Cruce Tectum

Cruce tectum, hidden under the cross, a blog for Epiphany Lutheran Church, Dorr, Michigan

Location: Moscow, Idaho

Saturday, January 31, 2009

Forde on Mark 1:24

"There is an old proverb that says that the demons can't see you until you look at them, and when you do, they've got you. That is, the more you talk about them, the more likely you are to be fascinated by them and start seeing them all around -- most likely, of course, in other people. Every now and then we read tragic stories about people -- usually religious people -- who have become convinced that their children are demon-possessed and undertake to beat the demons out of them. But then, you see, the demons win after all. They can't see you until you look at them, and then they've got you! We can't win that battle; we can't fight them with our weapons. As another old proverb has it, if you try to cut a demon in two with your sword, you only produce two more of them.

"Or we might, on the other hand, try to convince ourselves that there is no such thing anymore. After all, enlightenment and science, and so on, have banished the demons and unclean spirits. But can we really rest assured on such teaching? Does it have authority? As we look about in the world, can we be so convinced that there is not something terribly wrong? As it has been put, the devil's cleverest trick it to get us to believe he doesn't exist. Indeed, that is precisely what he wants. For then he would have everything to himself. If no one suspects he is there, he has already won. In another place Jesus said that when the unclean spirit has gone out of a person it passes over waterless places seeking rest. When it finds none, it decides to return to the old home, and finding the house empty and swept clean, it goes and gets seven more demons more evil than itself, and settles in once again. And so the last state of such a person is worse than the first. Why is that? Because now the man doesn't even know they are there! We may try to convince ourselves there is no such thing about. We may try to empty the house and sweep it clean, but an empty house is a dangerous thing. There is no unoccupied territory in this cosmic battle. No, our talk, our teaching, cannot help us here. It has no authority. One way or another we can only lose...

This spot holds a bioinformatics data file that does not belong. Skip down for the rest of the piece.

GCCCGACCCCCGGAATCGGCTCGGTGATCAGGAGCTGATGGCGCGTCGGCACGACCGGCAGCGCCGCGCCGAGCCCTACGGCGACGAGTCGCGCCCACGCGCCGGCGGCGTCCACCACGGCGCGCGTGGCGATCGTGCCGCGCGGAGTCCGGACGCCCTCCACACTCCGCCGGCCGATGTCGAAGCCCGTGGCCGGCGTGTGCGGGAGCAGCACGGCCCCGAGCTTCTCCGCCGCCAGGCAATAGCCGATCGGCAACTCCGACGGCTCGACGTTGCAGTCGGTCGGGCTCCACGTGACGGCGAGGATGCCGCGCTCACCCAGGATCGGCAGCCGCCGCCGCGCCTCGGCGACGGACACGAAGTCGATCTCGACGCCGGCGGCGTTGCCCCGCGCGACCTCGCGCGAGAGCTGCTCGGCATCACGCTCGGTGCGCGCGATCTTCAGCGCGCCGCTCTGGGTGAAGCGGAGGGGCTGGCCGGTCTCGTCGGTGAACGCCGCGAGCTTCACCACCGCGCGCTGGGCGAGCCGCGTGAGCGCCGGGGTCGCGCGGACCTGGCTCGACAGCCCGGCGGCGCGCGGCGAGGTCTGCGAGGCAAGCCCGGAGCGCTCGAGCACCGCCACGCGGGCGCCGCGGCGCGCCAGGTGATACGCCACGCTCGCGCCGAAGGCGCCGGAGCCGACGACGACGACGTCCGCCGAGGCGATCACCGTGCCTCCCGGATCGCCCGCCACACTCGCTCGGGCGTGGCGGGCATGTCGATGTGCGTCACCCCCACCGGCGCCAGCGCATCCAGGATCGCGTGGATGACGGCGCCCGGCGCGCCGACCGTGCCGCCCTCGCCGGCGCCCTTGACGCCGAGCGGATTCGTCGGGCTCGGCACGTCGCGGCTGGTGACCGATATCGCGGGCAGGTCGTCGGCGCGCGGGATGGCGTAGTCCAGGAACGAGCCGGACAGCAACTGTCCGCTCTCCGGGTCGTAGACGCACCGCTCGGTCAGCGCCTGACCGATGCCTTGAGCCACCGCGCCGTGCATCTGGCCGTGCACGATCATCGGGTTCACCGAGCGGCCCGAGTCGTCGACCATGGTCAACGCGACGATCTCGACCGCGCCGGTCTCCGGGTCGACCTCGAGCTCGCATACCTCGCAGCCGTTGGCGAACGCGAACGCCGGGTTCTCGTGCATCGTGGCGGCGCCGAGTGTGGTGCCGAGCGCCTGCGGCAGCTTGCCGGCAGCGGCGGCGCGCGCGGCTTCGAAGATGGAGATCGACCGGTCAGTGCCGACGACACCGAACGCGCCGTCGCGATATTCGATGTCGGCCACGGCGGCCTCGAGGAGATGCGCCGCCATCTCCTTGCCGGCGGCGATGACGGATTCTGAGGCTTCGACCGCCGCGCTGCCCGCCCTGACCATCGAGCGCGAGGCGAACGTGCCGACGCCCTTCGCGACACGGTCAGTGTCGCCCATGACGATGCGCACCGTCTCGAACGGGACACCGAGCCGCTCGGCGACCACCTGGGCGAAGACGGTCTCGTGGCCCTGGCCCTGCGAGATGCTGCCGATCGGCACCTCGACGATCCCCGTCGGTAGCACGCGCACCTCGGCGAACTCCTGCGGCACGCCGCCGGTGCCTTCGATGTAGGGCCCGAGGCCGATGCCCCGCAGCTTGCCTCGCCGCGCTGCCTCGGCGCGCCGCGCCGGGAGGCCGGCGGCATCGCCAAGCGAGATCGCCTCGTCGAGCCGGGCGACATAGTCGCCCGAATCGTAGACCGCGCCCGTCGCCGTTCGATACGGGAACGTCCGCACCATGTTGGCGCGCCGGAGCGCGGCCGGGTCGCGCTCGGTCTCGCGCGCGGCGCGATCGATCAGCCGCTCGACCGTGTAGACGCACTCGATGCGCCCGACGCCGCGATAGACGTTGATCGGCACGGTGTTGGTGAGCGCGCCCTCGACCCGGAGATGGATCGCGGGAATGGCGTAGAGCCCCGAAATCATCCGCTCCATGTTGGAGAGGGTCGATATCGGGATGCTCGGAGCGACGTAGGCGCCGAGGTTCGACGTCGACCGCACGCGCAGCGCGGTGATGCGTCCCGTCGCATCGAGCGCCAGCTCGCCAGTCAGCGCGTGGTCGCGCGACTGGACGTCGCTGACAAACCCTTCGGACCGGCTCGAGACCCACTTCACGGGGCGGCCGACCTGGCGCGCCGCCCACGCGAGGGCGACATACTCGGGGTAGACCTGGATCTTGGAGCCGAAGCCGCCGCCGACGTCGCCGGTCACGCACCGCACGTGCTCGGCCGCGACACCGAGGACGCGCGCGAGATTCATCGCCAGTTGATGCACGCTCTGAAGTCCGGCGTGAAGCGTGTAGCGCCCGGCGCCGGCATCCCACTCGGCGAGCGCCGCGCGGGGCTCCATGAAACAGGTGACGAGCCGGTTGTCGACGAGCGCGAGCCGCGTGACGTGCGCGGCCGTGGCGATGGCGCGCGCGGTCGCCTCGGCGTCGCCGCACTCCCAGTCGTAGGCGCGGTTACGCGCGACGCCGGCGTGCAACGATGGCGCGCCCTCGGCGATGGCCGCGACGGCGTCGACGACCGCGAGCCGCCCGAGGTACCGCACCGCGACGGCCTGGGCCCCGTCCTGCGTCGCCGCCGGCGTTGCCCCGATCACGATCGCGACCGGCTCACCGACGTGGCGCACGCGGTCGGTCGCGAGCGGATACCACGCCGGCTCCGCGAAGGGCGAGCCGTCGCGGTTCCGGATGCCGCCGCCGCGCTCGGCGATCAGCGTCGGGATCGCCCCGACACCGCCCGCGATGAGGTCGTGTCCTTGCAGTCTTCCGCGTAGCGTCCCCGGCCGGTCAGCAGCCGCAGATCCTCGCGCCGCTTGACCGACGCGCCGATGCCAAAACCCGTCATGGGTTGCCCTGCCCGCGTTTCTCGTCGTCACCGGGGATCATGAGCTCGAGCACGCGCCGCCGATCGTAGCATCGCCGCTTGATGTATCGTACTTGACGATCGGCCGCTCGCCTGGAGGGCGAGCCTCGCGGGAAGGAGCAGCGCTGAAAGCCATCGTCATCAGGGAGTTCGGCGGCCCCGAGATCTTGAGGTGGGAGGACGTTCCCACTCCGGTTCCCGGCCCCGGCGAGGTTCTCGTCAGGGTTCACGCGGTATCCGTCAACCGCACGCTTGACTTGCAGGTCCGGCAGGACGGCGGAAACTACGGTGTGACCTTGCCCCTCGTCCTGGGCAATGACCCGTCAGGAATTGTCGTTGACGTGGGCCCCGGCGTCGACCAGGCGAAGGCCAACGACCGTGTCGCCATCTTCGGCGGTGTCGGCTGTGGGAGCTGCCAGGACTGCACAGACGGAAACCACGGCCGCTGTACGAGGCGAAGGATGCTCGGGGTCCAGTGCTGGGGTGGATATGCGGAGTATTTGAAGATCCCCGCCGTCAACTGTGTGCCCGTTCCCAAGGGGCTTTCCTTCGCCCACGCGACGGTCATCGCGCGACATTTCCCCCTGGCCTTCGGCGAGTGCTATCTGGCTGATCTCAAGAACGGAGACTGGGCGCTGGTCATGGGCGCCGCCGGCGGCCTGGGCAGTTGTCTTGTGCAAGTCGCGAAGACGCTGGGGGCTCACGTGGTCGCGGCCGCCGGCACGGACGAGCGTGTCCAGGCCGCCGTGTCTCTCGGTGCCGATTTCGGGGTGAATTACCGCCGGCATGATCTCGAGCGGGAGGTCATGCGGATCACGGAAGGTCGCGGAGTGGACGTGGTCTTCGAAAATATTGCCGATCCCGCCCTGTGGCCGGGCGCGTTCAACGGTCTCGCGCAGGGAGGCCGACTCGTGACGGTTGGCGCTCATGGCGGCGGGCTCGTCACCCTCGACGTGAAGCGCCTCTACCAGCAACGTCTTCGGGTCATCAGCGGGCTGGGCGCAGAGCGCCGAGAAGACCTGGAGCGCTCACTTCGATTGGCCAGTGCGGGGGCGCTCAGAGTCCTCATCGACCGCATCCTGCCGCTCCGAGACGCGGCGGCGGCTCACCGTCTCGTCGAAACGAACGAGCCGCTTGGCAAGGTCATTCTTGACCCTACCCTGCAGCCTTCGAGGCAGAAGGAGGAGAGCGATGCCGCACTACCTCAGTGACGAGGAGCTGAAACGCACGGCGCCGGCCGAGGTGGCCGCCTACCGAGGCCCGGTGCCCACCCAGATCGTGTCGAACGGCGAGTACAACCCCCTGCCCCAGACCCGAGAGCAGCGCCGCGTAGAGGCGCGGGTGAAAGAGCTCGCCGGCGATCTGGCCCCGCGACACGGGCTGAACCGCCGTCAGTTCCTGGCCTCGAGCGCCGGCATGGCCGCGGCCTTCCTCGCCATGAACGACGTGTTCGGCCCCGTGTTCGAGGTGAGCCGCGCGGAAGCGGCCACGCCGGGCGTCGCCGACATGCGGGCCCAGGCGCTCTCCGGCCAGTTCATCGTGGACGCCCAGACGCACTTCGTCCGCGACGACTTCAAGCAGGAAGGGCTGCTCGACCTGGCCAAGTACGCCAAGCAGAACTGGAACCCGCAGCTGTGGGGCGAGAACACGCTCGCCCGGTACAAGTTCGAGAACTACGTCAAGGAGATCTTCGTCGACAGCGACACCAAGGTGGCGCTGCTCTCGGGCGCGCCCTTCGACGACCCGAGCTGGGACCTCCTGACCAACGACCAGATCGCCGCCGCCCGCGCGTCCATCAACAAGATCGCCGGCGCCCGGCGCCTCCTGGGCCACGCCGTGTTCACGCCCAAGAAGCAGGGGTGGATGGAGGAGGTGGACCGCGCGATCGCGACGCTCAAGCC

"But if that is so, how shall such darkness be dispelled? In our text the question from the darkness can only be answered by the light, the commanding voice that gives no argument, no teaching as such -- the voice of authority and so of new life. 'Be silent,' Jesus said, 'and come out of him.'... The darkness knows it can't live with the light. The situation is desperate enough so that [the light] cannot be our friend without first being our enemy. The road to life can only lead through death. But in Jesus it does lead to life. 'Whoever would save his life shall lose it; whoever loses his life for my sake shall find it.' We shall find it. To be baptized, Paul says, is to be baptized into the death of Christ so as to be raised with him. That is why baptism is exorcism. We shall be raised, and so: 'I have been crucified with Christ, and it is no longer I who live, but Christ in me.' Luther too said it: 'When God makes alive, he does so by killing, when he justifies, he does so by pronouncing guilty, when he carries up to heaven, he does so by bringing down to hell.' When Jesus enters into battle to defeat the demons he comes to put the old to death so as to raise up something absolutely new. The battle is over, the victory won."

--Gerhard O. Forde, The Preached God (Grand Rapids: Eerdmans, 2007) pp. 308, 309-10.


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